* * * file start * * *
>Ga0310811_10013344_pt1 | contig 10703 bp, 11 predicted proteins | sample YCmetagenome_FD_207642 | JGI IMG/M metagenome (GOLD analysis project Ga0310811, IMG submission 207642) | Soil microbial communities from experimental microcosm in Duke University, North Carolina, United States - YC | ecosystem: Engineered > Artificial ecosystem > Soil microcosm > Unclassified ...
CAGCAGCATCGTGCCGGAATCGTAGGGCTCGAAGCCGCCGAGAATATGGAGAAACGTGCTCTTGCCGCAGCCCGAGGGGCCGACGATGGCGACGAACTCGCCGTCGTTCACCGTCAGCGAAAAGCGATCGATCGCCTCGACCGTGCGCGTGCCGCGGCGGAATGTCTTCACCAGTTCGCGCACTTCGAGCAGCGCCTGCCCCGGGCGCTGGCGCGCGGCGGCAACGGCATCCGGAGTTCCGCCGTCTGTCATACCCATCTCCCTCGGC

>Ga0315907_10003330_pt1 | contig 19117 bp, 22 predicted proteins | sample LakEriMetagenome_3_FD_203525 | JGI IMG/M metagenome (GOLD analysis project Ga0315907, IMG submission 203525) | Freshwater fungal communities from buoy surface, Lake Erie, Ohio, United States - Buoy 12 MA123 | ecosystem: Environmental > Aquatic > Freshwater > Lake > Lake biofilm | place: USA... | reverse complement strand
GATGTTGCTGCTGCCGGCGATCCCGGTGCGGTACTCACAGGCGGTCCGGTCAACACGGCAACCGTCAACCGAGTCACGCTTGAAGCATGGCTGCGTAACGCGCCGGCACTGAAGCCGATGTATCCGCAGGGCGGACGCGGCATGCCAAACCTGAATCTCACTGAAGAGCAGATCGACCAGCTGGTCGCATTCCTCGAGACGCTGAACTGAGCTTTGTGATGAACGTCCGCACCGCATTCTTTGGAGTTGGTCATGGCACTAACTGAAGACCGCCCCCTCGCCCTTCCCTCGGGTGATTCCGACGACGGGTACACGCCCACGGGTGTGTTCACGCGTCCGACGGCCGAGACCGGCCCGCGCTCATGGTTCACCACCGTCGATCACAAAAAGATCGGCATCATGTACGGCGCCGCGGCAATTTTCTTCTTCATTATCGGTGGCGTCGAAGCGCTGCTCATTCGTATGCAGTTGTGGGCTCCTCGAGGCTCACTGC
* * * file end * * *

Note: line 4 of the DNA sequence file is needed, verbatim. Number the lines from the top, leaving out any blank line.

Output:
GATGTTGCTGCTGCCGGCGATCCCGGTGCGGTACTCACAGGCGGTCCGGTCAACACGGCAACCGTCAACCGAGTCACGCTTGAAGCATGGCTGCGTAACGCGCCGGCACTGAAGCCGATGTATCCGCAGGGCGGACGCGGCATGCCAAACCTGAATCTCACTGAAGAGCAGATCGACCAGCTGGTCGCATTCCTCGAGACGCTGAACTGAGCTTTGTGATGAACGTCCGCACCGCATTCTTTGGAGTTGGTCATGGCACTAACTGAAGACCGCCCCCTCGCCCTTCCCTCGGGTGATTCCGACGACGGGTACACGCCCACGGGTGTGTTCACGCGTCCGACGGCCGAGACCGGCCCGCGCTCATGGTTCACCACCGTCGATCACAAAAAGATCGGCATCATGTACGGCGCCGCGGCAATTTTCTTCTTCATTATCGGTGGCGTCGAAGCGCTGCTCATTCGTATGCAGTTGTGGGCTCCTCGAGGCTCACTGC